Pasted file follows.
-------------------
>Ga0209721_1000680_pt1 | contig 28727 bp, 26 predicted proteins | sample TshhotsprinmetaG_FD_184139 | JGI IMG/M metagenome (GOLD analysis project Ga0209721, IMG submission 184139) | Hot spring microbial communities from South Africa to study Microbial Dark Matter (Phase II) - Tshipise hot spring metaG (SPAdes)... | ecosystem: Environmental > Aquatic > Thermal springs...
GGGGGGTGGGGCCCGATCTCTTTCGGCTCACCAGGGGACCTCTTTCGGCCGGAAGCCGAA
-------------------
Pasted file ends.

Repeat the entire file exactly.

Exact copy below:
>Ga0209721_1000680_pt1 | contig 28727 bp, 26 predicted proteins | sample TshhotsprinmetaG_FD_184139 | JGI IMG/M metagenome (GOLD analysis project Ga0209721, IMG submission 184139) | Hot spring microbial communities from South Africa to study Microbial Dark Matter (Phase II) - Tshipise hot spring metaG (SPAdes)... | ecosystem: Environmental > Aquatic > Thermal springs...
GGGGGGTGGGGCCCGATCTCTTTCGGCTCACCAGGGGACCTCTTTCGGCCGGAAGCCGAA